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"We Tibetans are looking for a legitimate and meaningful autonomy, an arrangement that would enable Tibetans to live within the framework of the People’s Republic of China."

Why China's Olympics is Good for Tibet, Darfur, and Puppies and Kittens

April 5, 2008

The Huffington Post, NY
April 4, 2008

'The most important thing in life is not the triumph but the struggle'.
- Pierre de Coubertin, Founder of the modern Olympic Games

Seven years ago, I was nursing a sunburn in a tent on a sidewalk outside
the offices of the Vice President of the United States Olympic Committee
in a rough neighborhood near downtown Los Angeles. I was one of a
handful of activists there to protest the 2008 Summer Olympics being
handed to Beijing.

When the verdict came down in favor of China, it felt like a low point
in the struggle for human rights. Little did we know back then that
these Olympics would become a lightening rod for social causes across
the planet--from human rights to animal rights, to labor rights and the
environment. The Beijing Olympics has engaged and inspired activists
like never before, and made activists out of those who were only
sideline sympathizers. It is simply the best thing to have happened to
the Tibetan cause in 50 years. And I find myself asking, 'What were we
thinking?' But as long time Tibet activist, Tseten Phanucharas says, "It
was important to protest then, and it's important to grasp the
opportunity now."

The opportunity now is loaded with potential. The Olympics is good for
Tibet, and Darfur, and puppies and kittens, but not for the reasons that
the IOC thinks. IOC president Jacques Rogge buoyantly proclaimed his
conviction that the Olympic Games "will improve human rights in China".
But it seems the opposite is true. Amnesty International is reporting
that China's human rights record has actually deteriorated since being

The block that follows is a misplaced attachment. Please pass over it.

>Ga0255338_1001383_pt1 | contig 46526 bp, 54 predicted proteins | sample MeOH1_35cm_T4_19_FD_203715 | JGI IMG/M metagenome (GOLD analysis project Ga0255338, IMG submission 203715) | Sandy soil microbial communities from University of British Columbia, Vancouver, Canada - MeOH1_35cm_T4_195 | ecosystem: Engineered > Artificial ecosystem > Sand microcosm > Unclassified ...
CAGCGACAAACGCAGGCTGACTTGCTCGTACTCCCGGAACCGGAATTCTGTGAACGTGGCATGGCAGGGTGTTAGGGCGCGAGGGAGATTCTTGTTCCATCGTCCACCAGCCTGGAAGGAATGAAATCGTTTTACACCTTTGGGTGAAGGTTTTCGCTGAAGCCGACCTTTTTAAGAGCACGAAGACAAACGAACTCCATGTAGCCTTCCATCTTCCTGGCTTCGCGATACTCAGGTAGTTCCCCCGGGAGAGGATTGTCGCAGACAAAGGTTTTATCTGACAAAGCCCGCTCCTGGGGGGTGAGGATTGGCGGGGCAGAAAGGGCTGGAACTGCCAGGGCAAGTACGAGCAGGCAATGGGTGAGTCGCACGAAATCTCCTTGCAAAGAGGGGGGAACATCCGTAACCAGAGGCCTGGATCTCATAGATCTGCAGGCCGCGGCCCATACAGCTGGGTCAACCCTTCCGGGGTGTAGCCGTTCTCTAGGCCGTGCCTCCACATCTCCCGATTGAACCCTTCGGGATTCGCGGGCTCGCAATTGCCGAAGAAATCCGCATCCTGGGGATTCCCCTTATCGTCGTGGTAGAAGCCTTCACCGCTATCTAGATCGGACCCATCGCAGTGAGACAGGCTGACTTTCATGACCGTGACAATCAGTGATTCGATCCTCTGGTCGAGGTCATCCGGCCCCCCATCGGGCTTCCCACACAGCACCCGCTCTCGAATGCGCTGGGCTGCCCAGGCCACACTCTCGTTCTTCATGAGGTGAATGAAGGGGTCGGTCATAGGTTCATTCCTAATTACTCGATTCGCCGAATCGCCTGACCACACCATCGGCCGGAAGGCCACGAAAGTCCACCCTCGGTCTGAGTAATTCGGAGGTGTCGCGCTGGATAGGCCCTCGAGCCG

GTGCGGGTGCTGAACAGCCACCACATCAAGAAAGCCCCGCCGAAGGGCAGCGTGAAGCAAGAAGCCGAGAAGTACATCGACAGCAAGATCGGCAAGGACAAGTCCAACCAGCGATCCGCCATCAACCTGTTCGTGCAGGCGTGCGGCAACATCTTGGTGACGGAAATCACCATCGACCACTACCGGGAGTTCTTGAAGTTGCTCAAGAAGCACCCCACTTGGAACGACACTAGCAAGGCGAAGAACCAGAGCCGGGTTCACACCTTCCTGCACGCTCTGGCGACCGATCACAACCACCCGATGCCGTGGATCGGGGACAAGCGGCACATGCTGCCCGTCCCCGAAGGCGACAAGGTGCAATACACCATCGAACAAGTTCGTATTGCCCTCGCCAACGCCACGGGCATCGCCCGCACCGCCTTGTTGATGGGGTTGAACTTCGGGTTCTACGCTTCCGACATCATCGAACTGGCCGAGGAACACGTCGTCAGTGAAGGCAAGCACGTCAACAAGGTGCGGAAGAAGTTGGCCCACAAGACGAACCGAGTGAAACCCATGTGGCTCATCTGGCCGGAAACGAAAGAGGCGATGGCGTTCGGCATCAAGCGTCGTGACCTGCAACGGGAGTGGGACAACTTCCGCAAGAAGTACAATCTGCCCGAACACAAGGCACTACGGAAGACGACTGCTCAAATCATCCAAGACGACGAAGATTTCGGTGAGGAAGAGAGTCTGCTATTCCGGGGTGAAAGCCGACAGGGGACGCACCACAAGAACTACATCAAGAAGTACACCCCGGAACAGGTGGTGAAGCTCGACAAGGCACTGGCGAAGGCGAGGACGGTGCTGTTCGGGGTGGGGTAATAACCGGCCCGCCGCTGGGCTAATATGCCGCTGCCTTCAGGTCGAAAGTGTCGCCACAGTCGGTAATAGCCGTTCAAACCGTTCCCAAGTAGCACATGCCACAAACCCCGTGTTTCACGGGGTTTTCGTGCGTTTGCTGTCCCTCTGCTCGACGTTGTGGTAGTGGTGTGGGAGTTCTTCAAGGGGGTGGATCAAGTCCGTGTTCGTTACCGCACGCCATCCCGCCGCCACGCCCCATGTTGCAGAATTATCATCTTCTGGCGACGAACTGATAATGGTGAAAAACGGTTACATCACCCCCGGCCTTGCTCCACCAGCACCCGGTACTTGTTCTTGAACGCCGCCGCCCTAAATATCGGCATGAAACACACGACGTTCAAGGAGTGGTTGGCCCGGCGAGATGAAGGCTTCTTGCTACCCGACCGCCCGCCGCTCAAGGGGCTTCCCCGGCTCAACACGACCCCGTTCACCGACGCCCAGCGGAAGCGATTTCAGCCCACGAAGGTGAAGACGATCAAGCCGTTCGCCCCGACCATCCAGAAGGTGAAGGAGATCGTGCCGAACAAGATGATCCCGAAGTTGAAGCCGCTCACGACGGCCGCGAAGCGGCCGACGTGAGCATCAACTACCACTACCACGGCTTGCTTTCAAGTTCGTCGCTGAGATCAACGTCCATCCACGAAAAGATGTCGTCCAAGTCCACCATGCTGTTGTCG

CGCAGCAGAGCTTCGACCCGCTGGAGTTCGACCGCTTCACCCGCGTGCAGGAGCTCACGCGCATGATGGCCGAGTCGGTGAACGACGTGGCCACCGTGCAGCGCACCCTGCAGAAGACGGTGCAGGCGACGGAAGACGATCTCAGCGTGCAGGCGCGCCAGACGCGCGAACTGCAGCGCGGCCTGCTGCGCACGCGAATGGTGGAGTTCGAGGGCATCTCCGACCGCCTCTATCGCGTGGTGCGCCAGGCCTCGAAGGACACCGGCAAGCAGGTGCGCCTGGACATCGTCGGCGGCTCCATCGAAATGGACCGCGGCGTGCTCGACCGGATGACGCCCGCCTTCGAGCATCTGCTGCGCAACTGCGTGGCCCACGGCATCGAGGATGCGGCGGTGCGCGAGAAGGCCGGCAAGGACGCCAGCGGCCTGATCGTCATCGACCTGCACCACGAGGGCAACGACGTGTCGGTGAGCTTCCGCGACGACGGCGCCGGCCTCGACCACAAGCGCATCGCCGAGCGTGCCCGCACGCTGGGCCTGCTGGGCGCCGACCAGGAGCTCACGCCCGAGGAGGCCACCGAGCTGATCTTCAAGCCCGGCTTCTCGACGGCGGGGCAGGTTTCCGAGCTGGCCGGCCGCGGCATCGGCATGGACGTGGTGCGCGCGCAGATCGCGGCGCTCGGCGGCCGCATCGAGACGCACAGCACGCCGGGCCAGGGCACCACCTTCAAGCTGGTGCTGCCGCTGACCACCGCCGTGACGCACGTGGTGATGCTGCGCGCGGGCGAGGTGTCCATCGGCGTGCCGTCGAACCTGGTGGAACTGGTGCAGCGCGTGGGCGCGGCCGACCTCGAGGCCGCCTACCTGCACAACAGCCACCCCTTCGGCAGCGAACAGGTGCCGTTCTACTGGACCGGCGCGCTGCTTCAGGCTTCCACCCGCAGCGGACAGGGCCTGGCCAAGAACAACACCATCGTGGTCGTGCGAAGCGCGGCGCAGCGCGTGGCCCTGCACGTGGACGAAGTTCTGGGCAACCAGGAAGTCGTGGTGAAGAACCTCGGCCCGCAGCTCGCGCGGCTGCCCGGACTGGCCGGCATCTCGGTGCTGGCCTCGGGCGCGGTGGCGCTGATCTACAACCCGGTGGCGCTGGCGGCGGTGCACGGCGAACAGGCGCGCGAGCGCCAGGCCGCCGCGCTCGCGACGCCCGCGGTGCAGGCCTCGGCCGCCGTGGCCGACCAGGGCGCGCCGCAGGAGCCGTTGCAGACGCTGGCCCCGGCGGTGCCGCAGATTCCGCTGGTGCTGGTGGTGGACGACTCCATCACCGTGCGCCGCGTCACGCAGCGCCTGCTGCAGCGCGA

awarded the Games as it engages in a pre-Olympic Spring-cleaning of
potential troublemakers.

The IOC said that the Olympics would open China up. It's opened China up
all right--not to a relaxation of their repressive policies, but to the
scrutiny and attention of the free world. And this is what is creating
pressure for change in China. It's thanks to the journalists on the
front line of our much-maligned media, and the bureau chiefs at CNN,
BBC, Reuters and AP, who are bringing the stories to our attention that
then creates public pressure on politicians to act.

And, now, like a scenario dreamed up by Human Rights Inc., the torch is
being carried across the continents of the globe, looking less like a
glowing beacon of the human spirit than a symbol of violence and
repression. The torch's journey is igniting protests, discussion and
debate, and shedding even more light on the issues that China would
rather ignore (including the grievances of middle-American blue collar
workers who are waking up to find their jobs have relocated to Jiangsu).

And carrying the torch is feeling, well.... icky. The captain of India's
national soccer team has refused to carry it, as has a disabled British
comedienne. It's getting harder to find people who want to touch the
thing. San Francisco's Board of Supervisors have said that the city will
receive the torch in a spirit of "alarm and protest"--not exactly the
reaction China had in mind, I'm guessing.

Separating politics from the 2008 Beijing Games will be like trying to
separate heat from fire. Who is going to watch the opening ceremonies in
August and not think about Chinese police firing live ammunition into
crowds of Tibetan monks, or the torture of prisoners, or the horrors of
Darfur, or the muzzling of journalists?

Tibetans know that this is their year; that the Olympics have given them
a once in a lifetime opportunity to be heard among the ka-ching! of
trade interests that always seems to drown out the calls for freedom and
decency. The IOC has repeatedly said that it doesn't want to involve
itself in politics. It keeps talking about something called the "Olympic
spirit". But in trying to crush the human spirit, it is China's leaders
who have made the Games political. And they couldn't have done a better job.

Rebecca Novick is the Executive Producer of The Tibet Connection radio
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